any drug interactions to watch for with agmatine?
 
HIT4ME

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any drug interactions to watch for with agmatine?
There are some that I know of - mostly positive. I am more than happy to look into any drugs if either you or the OP want to PM me a list or discuss my experience. I am no doctor but I have had a lot of experience with my own grandmother.

The reason I got my grandmother on it was because she was using opioids for chronic pain. The agmatine reduces tolerance to opioids and has helped us to reduce her dose from 50 mcg/hr of fentanyl and 25 mg/oxycodone per day to just 5 mg of oxycodone per day. There were other factors, but ir certainly helped.

It is also good for pain, depression and anxiety itself...although very minor.

It gies well with opioids, SSRIs, anxiety meds, etc. because of these effects.

In theory it could have a transient blood pressure lowering effect.

In other words, a lot of the interactions will warrant a lower dose of the drugs being needed and should not be dangerous.

The CYP450 interactions for agmatine are almost non-existent it seems as well, so it isn't like a grapefruit type effect, it won't effect the pharmacology of the drugs directly in most cases.

My grandmother is on warfarin and we have had no issues with the blood thinners, etc.

I may be forgetting something, but if you have a drug in question and I can help I will.
 
Ptlhains

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There are some that I know of - mostly positive. I am more than happy to look into any drugs if either you or the OP want to PM me a list or discuss my experience. I am no doctor but I have had a lot of experience with my own grandmother.

The reason I got my grandmother on it was because she was using opioids for chronic pain. The agmatine reduces tolerance to opioids and has helped us to reduce her dose from 50 mcg/hr of fentanyl and 25 mg/oxycodone per day to just 5 mg of oxycodone per day. There were other factors, but ir certainly helped.

It is also good for pain, depression and anxiety itself...although very minor.

It gies well with opioids, SSRIs, anxiety meds, etc. because of these effects.

In theory it could have a transient blood pressure lowering effect.

In other words, a lot of the interactions will warrant a lower dose of the drugs being needed and should not be dangerous.

The CYP450 interactions for agmatine are almost non-existent it seems as well, so it isn't like a grapefruit type effect, it won't effect the pharmacology of the drugs directly in most cases.

My grandmother is on warfarin and we have had no issues with the blood thinners, etc.

I may be forgetting something, but if you have a drug in question and I can help I will.
Gonna get a list for you. ty Bro...
 
HIT4ME

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Gonna get a list for you. ty Bro...
Cool. Hope I can help. Like I said, I am not a doctor, just a disclaimer. But I will share what I know and can back up.
 
thebigt

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Cool. Hope I can help. Like I said, I am not a doctor, just a disclaimer. But I will share what I know and can back up.
you re a good man, thank you!!!
 

Irishobrien

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I missed this one. This would negate most nootropics in my opinion. A lot of times though, elderly get diagnosed with dementia and it isn't dementia at all. It is actually delirium. There are a lot of things that can contribute to neurological deficits in the elderly. They can look like dementia but if you can pinpoint the underlying cause, and correct it, there function will come back. But it isn't always easy to pinpoint.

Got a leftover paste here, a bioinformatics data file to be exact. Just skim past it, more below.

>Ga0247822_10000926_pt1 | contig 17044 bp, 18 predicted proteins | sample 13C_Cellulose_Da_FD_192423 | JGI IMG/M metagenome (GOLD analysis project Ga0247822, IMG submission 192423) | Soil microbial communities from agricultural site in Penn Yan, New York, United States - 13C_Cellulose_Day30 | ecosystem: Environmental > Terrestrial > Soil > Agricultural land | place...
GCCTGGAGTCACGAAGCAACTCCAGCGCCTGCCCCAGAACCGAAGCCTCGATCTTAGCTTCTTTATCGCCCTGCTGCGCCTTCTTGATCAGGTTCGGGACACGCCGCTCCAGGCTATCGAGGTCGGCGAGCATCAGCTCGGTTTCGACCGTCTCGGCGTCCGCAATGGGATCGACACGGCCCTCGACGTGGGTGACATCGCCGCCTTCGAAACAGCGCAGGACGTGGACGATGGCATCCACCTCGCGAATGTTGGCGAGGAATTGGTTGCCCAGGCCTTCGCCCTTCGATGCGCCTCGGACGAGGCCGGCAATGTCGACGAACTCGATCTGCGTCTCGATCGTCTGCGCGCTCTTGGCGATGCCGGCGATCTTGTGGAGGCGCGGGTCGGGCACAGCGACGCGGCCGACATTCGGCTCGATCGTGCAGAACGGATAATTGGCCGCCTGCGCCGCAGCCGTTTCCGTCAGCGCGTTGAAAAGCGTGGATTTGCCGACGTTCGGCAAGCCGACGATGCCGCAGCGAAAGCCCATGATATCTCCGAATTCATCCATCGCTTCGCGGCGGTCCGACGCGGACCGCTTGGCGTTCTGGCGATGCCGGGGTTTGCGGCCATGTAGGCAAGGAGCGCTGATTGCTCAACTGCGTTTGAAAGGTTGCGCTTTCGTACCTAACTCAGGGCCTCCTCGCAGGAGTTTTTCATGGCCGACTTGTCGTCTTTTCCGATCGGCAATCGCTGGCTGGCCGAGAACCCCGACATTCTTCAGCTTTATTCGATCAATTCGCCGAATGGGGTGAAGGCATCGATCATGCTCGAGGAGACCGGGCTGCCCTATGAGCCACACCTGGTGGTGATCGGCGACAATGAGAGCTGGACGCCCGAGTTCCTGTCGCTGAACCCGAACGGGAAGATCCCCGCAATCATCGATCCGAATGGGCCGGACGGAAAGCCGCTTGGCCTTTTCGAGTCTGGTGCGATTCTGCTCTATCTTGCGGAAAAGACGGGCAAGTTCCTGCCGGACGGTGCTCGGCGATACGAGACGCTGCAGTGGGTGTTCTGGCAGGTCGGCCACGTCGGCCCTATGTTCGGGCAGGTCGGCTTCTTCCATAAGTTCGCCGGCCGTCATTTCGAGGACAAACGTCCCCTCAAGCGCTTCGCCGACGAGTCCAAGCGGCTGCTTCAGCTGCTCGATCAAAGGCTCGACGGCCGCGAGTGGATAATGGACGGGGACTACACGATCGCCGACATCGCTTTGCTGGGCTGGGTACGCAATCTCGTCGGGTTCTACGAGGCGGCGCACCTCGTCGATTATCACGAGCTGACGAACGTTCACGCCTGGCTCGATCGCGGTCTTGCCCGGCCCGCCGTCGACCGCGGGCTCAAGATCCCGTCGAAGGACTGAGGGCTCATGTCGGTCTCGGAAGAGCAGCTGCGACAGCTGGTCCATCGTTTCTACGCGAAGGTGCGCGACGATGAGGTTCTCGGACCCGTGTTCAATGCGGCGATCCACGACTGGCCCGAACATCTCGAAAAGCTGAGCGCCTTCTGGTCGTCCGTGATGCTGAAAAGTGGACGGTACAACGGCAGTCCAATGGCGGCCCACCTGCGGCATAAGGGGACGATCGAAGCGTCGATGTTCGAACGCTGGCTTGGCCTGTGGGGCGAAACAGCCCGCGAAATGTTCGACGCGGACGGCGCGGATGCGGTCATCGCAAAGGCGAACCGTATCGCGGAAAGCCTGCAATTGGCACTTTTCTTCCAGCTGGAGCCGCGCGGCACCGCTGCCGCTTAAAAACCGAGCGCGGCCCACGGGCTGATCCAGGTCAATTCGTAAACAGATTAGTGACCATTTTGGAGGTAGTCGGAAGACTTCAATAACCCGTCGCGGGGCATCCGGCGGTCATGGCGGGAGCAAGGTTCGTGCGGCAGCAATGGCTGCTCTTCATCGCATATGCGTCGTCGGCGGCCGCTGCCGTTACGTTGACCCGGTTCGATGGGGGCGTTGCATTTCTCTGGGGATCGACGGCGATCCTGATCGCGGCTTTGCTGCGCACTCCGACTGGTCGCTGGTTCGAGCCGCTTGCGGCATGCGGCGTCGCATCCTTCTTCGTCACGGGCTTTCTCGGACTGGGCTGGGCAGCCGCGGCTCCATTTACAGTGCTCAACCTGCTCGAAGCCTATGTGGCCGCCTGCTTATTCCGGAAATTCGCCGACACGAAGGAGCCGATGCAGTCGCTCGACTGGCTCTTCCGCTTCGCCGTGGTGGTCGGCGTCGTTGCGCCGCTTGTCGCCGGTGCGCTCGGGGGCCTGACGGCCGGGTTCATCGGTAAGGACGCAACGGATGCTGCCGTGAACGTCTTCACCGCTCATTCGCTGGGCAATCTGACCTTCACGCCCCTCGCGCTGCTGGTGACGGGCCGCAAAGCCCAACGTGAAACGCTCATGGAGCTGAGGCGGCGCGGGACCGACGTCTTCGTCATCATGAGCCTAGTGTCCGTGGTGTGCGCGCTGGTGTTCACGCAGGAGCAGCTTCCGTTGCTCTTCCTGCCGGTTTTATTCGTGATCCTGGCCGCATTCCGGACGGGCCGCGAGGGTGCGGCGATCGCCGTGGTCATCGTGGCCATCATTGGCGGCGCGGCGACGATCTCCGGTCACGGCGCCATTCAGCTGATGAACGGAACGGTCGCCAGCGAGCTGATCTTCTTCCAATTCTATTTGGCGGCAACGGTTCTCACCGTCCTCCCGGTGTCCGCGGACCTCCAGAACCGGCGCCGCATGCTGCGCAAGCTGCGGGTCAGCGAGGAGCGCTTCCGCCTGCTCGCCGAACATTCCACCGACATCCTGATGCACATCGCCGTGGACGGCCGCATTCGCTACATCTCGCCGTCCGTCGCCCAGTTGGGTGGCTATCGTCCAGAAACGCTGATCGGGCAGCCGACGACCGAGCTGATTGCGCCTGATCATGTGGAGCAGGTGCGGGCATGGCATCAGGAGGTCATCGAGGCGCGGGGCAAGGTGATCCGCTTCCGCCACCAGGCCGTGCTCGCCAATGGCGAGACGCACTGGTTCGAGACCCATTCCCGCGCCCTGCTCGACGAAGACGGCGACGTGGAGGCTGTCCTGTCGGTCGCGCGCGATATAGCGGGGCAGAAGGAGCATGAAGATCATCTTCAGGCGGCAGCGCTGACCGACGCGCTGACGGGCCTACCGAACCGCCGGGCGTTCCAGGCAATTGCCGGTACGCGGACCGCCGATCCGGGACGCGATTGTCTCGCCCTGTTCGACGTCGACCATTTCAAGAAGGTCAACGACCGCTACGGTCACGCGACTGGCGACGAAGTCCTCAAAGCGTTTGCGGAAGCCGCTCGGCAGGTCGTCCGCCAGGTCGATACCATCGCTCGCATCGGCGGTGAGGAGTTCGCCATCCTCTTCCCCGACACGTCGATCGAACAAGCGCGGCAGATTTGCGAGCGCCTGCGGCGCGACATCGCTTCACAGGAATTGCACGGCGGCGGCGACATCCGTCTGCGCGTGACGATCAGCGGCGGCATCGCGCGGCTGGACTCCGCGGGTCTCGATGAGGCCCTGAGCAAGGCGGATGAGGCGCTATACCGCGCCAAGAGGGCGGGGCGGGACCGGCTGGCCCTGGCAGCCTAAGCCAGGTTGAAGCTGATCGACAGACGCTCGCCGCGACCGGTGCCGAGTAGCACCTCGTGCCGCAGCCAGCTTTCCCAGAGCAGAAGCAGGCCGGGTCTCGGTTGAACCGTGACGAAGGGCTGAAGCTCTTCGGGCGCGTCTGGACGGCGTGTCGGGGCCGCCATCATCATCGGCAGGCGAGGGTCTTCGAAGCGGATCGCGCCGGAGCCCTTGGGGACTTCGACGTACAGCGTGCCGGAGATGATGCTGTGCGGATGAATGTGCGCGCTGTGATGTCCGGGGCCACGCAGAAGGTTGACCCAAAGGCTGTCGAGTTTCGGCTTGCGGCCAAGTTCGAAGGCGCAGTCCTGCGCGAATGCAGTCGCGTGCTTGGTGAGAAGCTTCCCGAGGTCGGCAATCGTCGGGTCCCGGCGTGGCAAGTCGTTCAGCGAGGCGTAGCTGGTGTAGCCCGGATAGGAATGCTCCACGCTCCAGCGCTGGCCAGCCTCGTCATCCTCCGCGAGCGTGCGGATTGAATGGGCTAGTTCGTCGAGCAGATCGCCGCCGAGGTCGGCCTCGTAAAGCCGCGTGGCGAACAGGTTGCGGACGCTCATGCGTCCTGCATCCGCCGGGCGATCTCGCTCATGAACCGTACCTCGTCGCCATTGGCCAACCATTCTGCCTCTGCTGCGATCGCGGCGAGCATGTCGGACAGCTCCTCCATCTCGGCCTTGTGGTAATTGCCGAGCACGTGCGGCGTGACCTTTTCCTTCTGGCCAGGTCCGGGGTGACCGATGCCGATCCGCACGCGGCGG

IIRC he said this has been progressing for years I.e. not delirium

Agmatine has nearly no bioavailability and an exceedingly transient half-life. It is actually labeled as “non-drug like” in most pharmacology sim databases.

Looking at anticholinergic drugs is a great idea as many elderly have extensive lists of medications which can impact cognitive reserve.

Short of cancer pain, there is no indication for chronic opioids.

This won’t be a popular opinion but there is literally nothing that can reverse dementia *once it is clinically apparent.* Monoclonal Ab’s Have been developed which can eradicate amyloid and tau in the brain and do not impact progression. This is because the organic mechanical damage to the neuron and neuronal circuits has already passed threshold for recovery. The trick is for earlier screening interventions.

As far as neuronal / symptomatic salvage, acetylcholine esterase inhibitors May prolong activity of daily living but again will not impact progression and most will have limited objective benefit.

*Early* cognitive impairment is best served by minimizing vascular risk factors (especially blood pressure and diabetes), low carbohydrate diets, and caloric restriction for those with metabolic syndrome. Supplement wise, Niagen, galantamine, DHA, possibly Ach sources (CDP choline, alpha GPC).

Source: I am a neurologist.
 
HIT4ME

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IIRC he said this has been progressing for years I.e. not delirium

Agmatine has nearly no bioavailability and an exceedingly transient half-life. It is actually labeled as “non-drug like” in most pharmacology sim databases.

Looking at anticholinergic drugs is a great idea as many elderly have extensive lists of medications which can impact cognitive reserve.

Short of cancer pain, there is no indication for chronic opioids.

This won’t be a popular opinion but there is literally nothing that can reverse dementia *once it is clinically apparent.* Monoclonal Ab’s Have been developed which can eradicate amyloid and tau in the brain and do not impact progression. This is because the organic mechanical damage to the neuron and neuronal circuits has already passed threshold for recovery. The trick is for earlier screening interventions.

As far as neuronal / symptomatic salvage, acetylcholine esterase inhibitors May prolong activity of daily living but again will not impact progression and most will have limited objective benefit.

*Early* cognitive impairment is best served by minimizing vascular risk factors (especially blood pressure and diabetes), low carbohydrate diets, and caloric restriction for those with metabolic syndrome. Supplement wise, Niagen, galantamine, DHA, possibly Ach sources (CDP choline, alpha GPC).